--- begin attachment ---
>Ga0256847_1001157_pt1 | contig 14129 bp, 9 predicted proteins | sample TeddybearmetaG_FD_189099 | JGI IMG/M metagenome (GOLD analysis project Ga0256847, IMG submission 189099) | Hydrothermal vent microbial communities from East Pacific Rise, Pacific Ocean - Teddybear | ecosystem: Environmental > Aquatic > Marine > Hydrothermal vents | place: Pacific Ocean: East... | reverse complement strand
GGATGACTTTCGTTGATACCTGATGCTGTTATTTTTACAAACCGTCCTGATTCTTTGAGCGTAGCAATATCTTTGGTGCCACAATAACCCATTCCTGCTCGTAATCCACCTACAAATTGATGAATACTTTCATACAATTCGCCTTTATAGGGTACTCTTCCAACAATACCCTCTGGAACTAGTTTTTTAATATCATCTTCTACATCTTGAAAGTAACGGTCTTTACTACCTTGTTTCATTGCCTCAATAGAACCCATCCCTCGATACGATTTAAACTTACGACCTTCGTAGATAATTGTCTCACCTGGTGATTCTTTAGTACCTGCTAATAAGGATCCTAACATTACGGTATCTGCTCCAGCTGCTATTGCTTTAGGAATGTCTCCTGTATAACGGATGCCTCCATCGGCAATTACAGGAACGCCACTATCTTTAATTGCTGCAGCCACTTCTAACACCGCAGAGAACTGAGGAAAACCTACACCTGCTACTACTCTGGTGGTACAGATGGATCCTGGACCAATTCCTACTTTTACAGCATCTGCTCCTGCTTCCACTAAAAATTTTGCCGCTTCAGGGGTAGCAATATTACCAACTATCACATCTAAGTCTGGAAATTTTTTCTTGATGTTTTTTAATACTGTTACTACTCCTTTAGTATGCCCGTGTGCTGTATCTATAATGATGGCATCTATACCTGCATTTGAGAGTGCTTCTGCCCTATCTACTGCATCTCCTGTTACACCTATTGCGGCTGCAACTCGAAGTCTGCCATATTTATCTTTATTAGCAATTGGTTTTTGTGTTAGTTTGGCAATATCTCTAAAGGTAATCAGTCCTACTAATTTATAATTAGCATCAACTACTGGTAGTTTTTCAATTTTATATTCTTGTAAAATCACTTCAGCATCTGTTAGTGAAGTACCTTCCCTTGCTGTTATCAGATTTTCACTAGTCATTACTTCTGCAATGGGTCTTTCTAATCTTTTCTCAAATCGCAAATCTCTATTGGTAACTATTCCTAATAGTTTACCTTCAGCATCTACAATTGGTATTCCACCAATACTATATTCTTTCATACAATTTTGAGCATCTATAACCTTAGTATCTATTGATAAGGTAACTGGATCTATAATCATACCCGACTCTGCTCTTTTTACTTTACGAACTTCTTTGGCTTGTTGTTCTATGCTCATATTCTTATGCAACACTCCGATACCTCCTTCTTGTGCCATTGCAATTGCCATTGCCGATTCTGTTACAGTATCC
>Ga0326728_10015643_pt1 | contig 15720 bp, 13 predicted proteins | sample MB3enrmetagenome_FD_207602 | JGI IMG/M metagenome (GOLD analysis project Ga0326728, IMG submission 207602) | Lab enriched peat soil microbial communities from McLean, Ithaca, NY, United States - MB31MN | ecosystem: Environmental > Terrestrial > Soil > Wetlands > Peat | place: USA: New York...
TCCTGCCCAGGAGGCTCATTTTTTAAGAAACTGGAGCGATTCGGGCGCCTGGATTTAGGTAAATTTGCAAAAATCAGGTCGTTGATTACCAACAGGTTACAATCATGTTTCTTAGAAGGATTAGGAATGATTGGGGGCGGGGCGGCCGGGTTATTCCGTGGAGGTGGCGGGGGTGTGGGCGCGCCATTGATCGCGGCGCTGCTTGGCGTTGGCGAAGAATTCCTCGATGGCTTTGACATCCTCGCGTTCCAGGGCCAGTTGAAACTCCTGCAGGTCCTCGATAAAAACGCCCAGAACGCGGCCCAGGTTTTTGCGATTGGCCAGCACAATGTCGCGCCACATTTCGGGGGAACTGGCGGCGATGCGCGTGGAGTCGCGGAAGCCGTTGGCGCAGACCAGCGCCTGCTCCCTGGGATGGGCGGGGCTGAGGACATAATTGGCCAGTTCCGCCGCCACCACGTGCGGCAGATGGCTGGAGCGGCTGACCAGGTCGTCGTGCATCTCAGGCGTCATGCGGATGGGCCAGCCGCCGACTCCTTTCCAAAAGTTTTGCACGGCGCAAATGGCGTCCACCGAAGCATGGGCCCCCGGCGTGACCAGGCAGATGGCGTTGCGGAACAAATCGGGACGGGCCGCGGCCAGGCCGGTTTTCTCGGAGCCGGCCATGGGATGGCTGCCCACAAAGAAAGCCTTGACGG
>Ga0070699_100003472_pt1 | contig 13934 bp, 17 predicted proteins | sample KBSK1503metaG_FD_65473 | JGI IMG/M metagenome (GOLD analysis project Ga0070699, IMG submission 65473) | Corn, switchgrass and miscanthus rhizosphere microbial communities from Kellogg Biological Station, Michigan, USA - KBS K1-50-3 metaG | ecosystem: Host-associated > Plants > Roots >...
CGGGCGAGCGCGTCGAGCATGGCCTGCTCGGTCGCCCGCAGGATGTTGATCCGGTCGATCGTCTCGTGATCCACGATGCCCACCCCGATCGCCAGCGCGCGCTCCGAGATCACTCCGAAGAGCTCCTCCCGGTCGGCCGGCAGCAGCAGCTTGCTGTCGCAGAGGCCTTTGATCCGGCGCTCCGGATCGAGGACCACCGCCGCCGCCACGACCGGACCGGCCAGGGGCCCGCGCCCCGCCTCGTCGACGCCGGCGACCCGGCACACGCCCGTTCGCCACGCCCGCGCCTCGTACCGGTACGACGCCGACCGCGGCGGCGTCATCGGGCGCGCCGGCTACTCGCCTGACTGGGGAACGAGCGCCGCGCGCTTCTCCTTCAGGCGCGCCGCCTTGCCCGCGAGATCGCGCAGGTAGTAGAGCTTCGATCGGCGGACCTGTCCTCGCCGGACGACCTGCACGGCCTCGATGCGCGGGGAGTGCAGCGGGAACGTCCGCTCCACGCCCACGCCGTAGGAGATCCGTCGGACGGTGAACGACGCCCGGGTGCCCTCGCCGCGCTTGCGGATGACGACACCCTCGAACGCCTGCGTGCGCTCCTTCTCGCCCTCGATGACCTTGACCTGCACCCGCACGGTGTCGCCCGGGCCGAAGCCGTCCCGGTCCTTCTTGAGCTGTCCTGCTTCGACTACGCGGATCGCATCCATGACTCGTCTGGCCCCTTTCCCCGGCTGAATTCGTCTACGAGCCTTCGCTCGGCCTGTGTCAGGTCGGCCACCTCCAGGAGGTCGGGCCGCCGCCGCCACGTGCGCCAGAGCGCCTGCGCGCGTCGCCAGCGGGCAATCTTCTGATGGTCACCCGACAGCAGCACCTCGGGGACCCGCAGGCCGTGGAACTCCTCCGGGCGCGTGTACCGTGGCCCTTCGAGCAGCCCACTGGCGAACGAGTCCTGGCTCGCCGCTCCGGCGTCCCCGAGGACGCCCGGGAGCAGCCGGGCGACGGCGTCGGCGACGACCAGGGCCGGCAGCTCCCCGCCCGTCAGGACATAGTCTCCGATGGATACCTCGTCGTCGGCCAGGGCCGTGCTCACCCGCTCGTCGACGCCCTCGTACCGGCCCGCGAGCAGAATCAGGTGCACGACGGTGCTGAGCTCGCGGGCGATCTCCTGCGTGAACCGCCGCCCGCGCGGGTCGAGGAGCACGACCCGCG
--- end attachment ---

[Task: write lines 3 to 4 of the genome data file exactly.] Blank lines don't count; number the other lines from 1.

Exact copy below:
>Ga0326728_10015643_pt1 | contig 15720 bp, 13 predicted proteins | sample MB3enrmetagenome_FD_207602 | JGI IMG/M metagenome (GOLD analysis project Ga0326728, IMG submission 207602) | Lab enriched peat soil microbial communities from McLean, Ithaca, NY, United States - MB31MN | ecosystem: Environmental > Terrestrial > Soil > Wetlands > Peat | place: USA: New York...
TCCTGCCCAGGAGGCTCATTTTTTAAGAAACTGGAGCGATTCGGGCGCCTGGATTTAGGTAAATTTGCAAAAATCAGGTCGTTGATTACCAACAGGTTACAATCATGTTTCTTAGAAGGATTAGGAATGATTGGGGGCGGGGCGGCCGGGTTATTCCGTGGAGGTGGCGGGGGTGTGGGCGCGCCATTGATCGCGGCGCTGCTTGGCGTTGGCGAAGAATTCCTCGATGGCTTTGACATCCTCGCGTTCCAGGGCCAGTTGAAACTCCTGCAGGTCCTCGATAAAAACGCCCAGAACGCGGCCCAGGTTTTTGCGATTGGCCAGCACAATGTCGCGCCACATTTCGGGGGAACTGGCGGCGATGCGCGTGGAGTCGCGGAAGCCGTTGGCGCAGACCAGCGCCTGCTCCCTGGGATGGGCGGGGCTGAGGACATAATTGGCCAGTTCCGCCGCCACCACGTGCGGCAGATGGCTGGAGCGGCTGACCAGGTCGTCGTGCATCTCAGGCGTCATGCGGATGGGCCAGCCGCCGACTCCTTTCCAAAAGTTTTGCACGGCGCAAATGGCGTCCACCGAAGCATGGGCCCCCGGCGTGACCAGGCAGATGGCGTTGCGGAACAAATCGGGACGGGCCGCGGCCAGGCCGGTTTTCTCGGAGCCGGCCATGGGATGGCTGCCCACAAAGAAAGCCTTGACGG